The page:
By Solomon Schimmel*
In addition to the philosophical critique of evidentialism, there is another ground for questioning the priority of reason in deciding what we should believe and how we should live our lives. The human capacity to use reason is, after all, nothing but an evolutionary adaptation that enables our species to survive. Moreover, human reason is far from perfect. We make all kinds of logical errors in a variety of contexts.
Reasoning skills do not come naturally, but require disciplined training, often of many years’ duration, and for numerous people they never come at all. Most human beings believe things that do not meet the criteria of logical deduction or scientific induction, or even plausibility.
We frequently make inferences about events of the past, or predictions about the future, which on strictly logical or probabilistic grounds do not make much sense, and we act in accordance with these erroneous assessments or expectations.
Ancient and medieval philosophers pointed to the deficiencies of human reasoning in ascertaining “truth,” and modern experimental psychologists have demonstrated these deficiencies in numerous contexts. Simply put, human “reasoning” doesn’t live up to all that its devotees have claimed for it. It is nothing but a flawed, imperfect evolutionary tool that has been conducive to our survival as a species until now. There is no guarantee that it will continue to serve this function in the years ahead (just as our affinity for sugar helped us survive in the past but might not be conducive to our health today). Indeed, some of the most impressive products of human reason, such as nuclear physics—one of the pinnacles of reason’s achievements—may yet prove to be the instrument for the destruction, rather than the survival, of humanity.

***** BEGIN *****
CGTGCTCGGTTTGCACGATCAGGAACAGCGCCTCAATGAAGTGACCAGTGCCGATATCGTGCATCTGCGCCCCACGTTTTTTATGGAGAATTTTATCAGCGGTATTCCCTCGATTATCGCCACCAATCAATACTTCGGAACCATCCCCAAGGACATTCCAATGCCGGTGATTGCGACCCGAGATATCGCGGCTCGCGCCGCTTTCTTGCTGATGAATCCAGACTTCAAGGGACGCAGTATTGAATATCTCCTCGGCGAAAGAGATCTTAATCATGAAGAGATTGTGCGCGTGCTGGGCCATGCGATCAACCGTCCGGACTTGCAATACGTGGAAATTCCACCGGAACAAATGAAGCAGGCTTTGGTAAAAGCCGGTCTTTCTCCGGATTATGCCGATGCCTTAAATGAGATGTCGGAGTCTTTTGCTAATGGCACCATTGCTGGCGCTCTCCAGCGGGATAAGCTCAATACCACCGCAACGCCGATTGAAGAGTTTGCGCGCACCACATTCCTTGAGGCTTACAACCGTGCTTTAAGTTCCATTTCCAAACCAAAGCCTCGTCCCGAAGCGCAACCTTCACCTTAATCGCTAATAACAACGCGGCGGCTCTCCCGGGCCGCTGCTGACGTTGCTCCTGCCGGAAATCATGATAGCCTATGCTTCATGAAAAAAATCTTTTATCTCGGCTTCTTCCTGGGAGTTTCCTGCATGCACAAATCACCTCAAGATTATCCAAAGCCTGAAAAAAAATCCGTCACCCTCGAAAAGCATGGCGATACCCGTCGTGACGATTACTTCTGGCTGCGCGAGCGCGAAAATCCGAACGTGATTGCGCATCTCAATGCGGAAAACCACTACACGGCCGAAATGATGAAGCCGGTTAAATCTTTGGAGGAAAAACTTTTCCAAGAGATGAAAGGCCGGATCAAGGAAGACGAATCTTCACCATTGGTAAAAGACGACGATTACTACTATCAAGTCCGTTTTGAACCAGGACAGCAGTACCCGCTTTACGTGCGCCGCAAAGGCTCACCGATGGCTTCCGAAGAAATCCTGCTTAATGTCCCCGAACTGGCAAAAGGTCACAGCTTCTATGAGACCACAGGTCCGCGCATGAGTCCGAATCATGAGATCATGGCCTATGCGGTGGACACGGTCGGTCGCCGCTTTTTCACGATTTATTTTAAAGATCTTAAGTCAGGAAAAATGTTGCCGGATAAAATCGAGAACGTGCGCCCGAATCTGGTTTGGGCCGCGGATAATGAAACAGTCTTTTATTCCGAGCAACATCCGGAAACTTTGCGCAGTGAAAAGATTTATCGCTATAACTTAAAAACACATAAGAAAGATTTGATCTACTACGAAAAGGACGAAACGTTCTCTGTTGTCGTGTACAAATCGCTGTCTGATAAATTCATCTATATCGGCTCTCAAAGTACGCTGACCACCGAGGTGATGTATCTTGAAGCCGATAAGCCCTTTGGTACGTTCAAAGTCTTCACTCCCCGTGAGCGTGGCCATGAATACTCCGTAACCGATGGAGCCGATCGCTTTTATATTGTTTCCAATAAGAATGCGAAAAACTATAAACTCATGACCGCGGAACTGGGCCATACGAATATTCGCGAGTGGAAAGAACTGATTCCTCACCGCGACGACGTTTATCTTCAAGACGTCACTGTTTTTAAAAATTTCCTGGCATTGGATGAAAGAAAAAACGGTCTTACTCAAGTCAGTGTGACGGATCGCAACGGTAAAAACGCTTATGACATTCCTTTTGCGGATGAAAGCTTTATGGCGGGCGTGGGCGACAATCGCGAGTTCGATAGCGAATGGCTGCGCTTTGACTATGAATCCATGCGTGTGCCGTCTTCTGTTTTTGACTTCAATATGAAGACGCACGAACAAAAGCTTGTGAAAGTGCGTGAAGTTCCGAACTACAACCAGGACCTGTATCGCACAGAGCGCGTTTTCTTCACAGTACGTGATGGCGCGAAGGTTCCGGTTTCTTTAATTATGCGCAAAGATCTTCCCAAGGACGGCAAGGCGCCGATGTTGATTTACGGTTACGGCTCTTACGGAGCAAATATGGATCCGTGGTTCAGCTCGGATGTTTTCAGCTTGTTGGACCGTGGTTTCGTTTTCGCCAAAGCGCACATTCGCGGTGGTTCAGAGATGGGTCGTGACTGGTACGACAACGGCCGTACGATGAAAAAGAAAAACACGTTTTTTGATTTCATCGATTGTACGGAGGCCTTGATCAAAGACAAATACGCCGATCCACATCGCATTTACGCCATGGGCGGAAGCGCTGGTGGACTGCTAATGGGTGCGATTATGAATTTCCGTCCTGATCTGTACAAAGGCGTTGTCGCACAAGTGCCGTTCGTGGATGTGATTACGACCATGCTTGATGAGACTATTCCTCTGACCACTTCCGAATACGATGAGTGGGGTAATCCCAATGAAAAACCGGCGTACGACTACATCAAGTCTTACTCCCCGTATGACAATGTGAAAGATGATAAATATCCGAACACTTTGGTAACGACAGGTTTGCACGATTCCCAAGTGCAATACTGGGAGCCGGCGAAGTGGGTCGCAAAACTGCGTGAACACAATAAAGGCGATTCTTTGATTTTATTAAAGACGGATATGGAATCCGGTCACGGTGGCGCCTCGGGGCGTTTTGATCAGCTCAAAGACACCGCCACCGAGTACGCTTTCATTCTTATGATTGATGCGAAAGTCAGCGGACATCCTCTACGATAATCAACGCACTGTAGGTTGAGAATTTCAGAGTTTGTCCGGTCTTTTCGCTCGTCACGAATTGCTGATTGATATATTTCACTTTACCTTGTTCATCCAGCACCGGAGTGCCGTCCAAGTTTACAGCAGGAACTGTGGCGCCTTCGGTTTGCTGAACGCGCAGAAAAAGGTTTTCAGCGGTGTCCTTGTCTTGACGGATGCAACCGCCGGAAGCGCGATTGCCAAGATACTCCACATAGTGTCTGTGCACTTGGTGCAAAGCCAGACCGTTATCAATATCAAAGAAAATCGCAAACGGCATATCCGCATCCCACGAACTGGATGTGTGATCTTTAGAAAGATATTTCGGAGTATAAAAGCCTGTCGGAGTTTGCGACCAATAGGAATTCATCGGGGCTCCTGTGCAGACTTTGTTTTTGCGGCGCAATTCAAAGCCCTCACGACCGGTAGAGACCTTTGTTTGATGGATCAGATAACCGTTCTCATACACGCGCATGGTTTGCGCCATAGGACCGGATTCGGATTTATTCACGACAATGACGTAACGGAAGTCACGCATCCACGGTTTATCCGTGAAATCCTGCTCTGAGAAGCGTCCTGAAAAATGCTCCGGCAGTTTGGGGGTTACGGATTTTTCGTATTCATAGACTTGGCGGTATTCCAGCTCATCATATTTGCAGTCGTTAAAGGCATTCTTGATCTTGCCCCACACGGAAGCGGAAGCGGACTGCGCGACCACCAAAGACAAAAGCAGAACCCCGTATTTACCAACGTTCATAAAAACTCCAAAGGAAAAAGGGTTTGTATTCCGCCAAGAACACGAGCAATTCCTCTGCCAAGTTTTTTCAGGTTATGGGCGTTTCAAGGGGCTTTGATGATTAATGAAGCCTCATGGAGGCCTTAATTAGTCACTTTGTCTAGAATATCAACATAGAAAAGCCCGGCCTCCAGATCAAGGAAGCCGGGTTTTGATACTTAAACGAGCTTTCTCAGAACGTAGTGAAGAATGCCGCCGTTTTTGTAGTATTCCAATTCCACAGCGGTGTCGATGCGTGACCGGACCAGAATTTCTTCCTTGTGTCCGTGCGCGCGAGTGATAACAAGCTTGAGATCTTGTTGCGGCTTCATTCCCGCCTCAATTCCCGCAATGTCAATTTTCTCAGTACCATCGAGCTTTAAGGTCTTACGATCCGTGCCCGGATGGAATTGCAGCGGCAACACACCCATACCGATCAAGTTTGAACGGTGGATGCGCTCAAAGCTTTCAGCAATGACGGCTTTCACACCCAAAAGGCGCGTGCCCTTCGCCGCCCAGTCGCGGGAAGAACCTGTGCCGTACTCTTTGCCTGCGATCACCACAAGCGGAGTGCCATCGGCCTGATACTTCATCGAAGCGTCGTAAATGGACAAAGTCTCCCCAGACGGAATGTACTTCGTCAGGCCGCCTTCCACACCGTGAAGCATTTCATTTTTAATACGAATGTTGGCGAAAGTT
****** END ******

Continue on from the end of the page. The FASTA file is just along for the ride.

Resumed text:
Consequently, if at times non rational, intuitive, experiential, emotional, or even irrational beliefs and behaviors are more effective than “reason” for a particular individual or group in enabling them to survive, physically or culturally, then “reason” has no a priori claim on how they should lead their lives.
Reason is only an instrument to be used when it is the best instrument available. If falsehood, self-deception, and psychological mechanisms of denial are better for certain purposes, so be it. “Reason” is not divine; it is not more or less “human” than are emotions, or self-deception. If self-deception, or denial, or faulty reasoning, or deliberate lying can, for example, make an individual less depressed, happier, more fulfilled, and even more humane, whereas reason would lead to nihilism, despair, depression, or inhumanity, then we need not assume that one should blindly follow reason and logic and empiricism to wherever they might lead.
Why not take a Jamesian pragmatic approach to the “truth” or to religious experience and apply them to beliefs and doctrines as well? Whichever worldview bears better fruits is the one that we should, or at least can defensibly, adopt as “truer.” An argument can be made that in some circumstances and for some people, for some of the time, the “objectively false” myths and assertions of religions serve mankind better than do the fruits of “critical thinking.”